A Samsung exec has shared new details on the company's efforts to create a full-screen phone, one with the camera embedded beneath the display.

Punch It

Just last month, South Korean tech giant Samsung unveiled the Galaxy S10, a phone with just a single hole punched in the screen to accommodate its front-facing camera.

On Thursday, a Samsung exec shared new details on the company’s intentions to create a “perfect full-screen” phone, with an “invisible” camera behind the screen to eliminate the need for any visible holes or sensors — confirming that one of the biggest players in tech sees edge-to-edge screens as the future of mobile devices.

Hidden Tech

During a press briefing covered by Yonhap News Agency, Samsung’s Mobile Communication R&D Group Display Vice President Yang Byung-duk said the company’s goal is to create a phone with a screen that covers the entire front of the device — but consumers shouldn’t expect it in the immediate future.

“Though it wouldn’t be possible to make (a full-screen smartphone) in the next 1-2 years,” Yang said, “the technology can move forward to the point where the camera hole will be invisible, while not affecting the camera’s function in any way.”

Quest for Perfection

This isn’t Samsung’s first mention of an uninterrupted full-screen phone — as pointed out by The Verge, the company discussed its ambitions to put the front-facing camera under a future device’s screen during a presentation in October.

That presentation included a few additional details on how the camera in a full-screen phone would work.

Essentially, the entire screen would serve as a display whenever the front-facing camera wasn’t in use. When in use, however, the screen would become transparent, allowing the camera to see through so you could snap the perfect selfie — and based on Yang’s comments, that new innovation could be just a few years away.

READ MORE: Samsung Seeks Shift to Full Screen in New Smartphones [Yonhap News Agency]

More on Samsung: Samsung Just Revealed a $1,980 Folding Smartphone

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Samsung Is Working on Phone With “Invisible” Camera Behind Screen

Special Announcement: Futurism Media and Singularity University

Futurism acquired by Singularity University

So, Readers –

As always, we’ve got some news about the future. Except this time, it’s about us.

We’re about to enter the next chapter of Futurism, one that will usher in a new era for this site. It’ll come with new ways we’ll be able to deliver on everything you’ve grown to read, watch, subscribe to, and love about what we do here. And also, more in volume of what we do, with larger ambitions, and ultimately, a higher level of quality with which we’re able to bring those ambitions to fruition.

As of today, Futurism Media is proud to announce that we’re joining operations with Singularity University. In other words: They bought us, they own us, and quite frankly, we’re excited about the deal.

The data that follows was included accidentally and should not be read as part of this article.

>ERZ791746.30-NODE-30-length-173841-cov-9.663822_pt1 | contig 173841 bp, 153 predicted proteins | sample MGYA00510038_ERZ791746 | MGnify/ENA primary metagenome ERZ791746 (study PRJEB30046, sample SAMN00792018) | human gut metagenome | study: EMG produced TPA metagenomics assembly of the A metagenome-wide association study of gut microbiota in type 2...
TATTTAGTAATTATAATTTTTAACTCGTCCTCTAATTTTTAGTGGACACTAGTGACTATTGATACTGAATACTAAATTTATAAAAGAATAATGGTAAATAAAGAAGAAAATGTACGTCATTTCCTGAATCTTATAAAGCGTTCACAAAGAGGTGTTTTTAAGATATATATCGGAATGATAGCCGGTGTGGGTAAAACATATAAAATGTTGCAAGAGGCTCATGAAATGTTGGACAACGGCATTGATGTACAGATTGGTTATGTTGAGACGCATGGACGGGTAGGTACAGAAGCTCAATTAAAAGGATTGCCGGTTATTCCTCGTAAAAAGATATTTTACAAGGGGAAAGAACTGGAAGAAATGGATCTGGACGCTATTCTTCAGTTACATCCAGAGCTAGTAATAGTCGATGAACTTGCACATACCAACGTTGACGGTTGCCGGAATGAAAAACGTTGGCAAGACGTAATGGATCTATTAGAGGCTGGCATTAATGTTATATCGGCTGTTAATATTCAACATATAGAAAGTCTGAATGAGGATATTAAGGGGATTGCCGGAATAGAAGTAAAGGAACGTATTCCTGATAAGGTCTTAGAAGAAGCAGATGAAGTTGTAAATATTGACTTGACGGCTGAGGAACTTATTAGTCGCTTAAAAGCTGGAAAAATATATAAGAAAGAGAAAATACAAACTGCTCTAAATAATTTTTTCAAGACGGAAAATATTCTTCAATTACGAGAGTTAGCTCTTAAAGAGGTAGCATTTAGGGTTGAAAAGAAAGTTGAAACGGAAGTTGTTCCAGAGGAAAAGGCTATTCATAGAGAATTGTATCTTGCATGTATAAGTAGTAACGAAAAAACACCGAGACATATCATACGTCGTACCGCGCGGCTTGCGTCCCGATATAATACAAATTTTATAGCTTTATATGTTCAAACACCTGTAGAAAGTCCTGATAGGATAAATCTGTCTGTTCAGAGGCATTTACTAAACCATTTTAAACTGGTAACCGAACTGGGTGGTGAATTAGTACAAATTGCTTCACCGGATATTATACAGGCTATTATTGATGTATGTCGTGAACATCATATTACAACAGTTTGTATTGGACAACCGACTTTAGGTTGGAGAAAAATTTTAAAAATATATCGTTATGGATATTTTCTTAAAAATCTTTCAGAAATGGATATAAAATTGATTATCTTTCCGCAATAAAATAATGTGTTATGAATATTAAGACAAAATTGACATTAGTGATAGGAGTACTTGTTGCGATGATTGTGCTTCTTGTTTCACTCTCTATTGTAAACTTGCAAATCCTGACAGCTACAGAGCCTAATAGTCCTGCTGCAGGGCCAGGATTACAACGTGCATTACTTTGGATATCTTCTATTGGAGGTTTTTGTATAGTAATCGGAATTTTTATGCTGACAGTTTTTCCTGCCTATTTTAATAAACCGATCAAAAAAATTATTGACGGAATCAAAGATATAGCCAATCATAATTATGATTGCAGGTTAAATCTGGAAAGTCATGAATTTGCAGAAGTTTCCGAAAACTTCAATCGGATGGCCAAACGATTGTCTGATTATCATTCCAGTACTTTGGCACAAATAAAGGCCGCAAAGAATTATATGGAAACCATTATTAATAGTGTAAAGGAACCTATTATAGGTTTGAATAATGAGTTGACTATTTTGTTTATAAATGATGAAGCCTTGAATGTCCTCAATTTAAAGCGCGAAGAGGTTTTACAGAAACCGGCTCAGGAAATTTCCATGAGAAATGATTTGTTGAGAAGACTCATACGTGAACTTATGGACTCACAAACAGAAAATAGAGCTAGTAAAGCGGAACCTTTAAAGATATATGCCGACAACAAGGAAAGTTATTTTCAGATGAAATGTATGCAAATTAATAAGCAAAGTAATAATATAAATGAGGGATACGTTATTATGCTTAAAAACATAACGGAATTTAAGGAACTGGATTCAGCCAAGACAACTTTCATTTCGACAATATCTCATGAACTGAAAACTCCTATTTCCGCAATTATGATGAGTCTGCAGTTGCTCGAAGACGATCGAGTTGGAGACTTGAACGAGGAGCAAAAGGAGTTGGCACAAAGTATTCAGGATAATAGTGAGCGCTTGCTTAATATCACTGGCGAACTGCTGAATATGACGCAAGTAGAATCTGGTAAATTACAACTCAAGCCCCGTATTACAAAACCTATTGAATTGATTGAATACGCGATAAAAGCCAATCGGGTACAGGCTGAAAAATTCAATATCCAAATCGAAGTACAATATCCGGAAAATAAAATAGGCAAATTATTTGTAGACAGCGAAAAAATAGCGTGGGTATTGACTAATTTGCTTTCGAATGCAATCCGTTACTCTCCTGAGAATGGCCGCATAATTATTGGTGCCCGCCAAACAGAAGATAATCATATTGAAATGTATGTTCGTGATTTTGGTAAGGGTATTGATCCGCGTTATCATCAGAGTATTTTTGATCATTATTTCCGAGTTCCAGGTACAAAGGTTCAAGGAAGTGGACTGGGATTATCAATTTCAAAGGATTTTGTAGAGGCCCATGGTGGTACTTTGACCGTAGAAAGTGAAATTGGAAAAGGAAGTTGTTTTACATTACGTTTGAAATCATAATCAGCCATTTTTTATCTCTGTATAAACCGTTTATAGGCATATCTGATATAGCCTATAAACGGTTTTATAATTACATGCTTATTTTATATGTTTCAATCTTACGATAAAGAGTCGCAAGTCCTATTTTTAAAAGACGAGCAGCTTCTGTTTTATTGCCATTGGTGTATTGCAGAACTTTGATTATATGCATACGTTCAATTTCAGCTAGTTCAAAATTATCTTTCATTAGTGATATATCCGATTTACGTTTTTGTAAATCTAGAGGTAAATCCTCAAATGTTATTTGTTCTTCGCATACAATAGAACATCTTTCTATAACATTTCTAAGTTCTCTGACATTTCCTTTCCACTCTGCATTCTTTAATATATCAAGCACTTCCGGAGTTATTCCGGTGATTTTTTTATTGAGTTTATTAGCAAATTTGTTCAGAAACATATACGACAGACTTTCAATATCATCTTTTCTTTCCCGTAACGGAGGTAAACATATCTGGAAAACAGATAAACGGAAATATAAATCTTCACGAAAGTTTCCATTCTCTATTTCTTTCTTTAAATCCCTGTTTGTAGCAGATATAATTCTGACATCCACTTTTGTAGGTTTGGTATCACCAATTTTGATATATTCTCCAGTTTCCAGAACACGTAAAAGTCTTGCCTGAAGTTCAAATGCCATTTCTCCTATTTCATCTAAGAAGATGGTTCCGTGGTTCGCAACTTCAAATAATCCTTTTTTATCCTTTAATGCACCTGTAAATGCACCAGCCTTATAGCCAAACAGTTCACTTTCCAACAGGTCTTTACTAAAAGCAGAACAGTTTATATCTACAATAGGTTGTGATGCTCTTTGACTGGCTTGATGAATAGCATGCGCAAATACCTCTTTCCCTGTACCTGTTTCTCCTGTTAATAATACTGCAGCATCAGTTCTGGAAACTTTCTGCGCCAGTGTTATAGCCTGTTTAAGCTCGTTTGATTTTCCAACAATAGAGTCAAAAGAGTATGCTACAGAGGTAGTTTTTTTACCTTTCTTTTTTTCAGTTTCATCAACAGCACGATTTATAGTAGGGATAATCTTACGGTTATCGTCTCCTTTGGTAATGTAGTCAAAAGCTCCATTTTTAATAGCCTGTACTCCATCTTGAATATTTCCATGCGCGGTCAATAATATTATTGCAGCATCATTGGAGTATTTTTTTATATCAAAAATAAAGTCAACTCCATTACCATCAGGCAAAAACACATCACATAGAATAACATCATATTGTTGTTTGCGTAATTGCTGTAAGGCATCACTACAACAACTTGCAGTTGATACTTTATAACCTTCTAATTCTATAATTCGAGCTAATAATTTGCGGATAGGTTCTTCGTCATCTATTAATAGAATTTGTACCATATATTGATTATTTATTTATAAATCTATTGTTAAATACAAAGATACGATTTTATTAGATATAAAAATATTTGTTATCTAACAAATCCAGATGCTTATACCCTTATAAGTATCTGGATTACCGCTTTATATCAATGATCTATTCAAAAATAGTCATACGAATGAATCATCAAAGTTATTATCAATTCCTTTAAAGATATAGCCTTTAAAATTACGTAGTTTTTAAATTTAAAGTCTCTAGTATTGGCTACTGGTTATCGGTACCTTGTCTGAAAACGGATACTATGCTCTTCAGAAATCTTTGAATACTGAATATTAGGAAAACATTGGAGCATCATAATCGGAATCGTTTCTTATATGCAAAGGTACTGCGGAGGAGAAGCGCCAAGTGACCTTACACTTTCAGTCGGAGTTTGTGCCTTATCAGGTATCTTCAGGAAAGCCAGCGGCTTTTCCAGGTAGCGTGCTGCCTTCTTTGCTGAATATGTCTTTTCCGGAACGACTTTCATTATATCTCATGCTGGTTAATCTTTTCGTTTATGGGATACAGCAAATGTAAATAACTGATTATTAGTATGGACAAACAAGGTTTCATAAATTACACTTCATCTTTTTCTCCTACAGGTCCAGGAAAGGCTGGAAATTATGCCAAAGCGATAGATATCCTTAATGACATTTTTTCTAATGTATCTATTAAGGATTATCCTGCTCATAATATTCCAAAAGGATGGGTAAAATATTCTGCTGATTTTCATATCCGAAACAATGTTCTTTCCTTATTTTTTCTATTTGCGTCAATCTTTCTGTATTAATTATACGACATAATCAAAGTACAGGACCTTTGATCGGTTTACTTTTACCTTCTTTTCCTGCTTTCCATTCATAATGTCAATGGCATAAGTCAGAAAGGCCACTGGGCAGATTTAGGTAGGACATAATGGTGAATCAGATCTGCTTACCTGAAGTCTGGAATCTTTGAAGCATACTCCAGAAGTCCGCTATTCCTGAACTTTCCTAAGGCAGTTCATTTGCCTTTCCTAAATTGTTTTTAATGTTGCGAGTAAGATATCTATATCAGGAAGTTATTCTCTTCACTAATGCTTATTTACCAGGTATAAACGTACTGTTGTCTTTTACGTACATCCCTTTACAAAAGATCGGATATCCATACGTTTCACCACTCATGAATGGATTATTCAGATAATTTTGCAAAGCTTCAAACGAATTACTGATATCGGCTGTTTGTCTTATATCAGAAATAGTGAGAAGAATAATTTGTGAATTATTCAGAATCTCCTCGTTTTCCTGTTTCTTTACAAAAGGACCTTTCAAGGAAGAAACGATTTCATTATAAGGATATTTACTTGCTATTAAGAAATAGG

It’s an excitement and an occasion we share in with you, our community of readers — aspiring and working technologists, scientists, engineers, academics, and fans, who carried us to where we are, who helped make this independent media company what it is today. We’ve always been humbled by your support, and we’ve worked to reciprocate it by publishing one of the most crucial independent technology and science digital digests, every day, full stop.

What this changes for you? Nothing. Really. Except: More of what you’ve come to count on Futurism.com to deliver every time you’ve read our stories, opened our emails, swiped up on our ‘Gram, watched our videos, dropped in on our events, clicked through a Byte, and so on. This partnership represents the sum total of the work you’ve engaged with, and the start of a new chapter in which we’ll be able to deliver on more of the above.

That means increased coverage of the emergent, cutting-edge innovation and scientific developments changing the world, and the key characters and narratives shaping them (or being shaped by them). It means an expanded, in-depth feature publishing program, arriving this Spring (it’s rad, and it’s gonna blow your socks off). It means more breaking news reporting and analysis. It means original media products you haven’t seen from us before — new verticals, microsites, other ways for you to get in the mix with our coverage. And yes, by working in concert with Singularity University, we’re going to have a pretty decent competitive advantage: Direct access to the characters and personas shaping our future, the people, ideas, and innovations right at the frontier of exponential growth technologies. Our branded content team, Futurism Creative, will also continue to produce guideline-abiding, cutting-edge, thoughtful and engaging content for our partners, and for the partners of SU, too. And finally, our Futurism Studios division will continue to push the envelope of feature-length narrative storytelling of the science fiction (and science fact) stories of that future.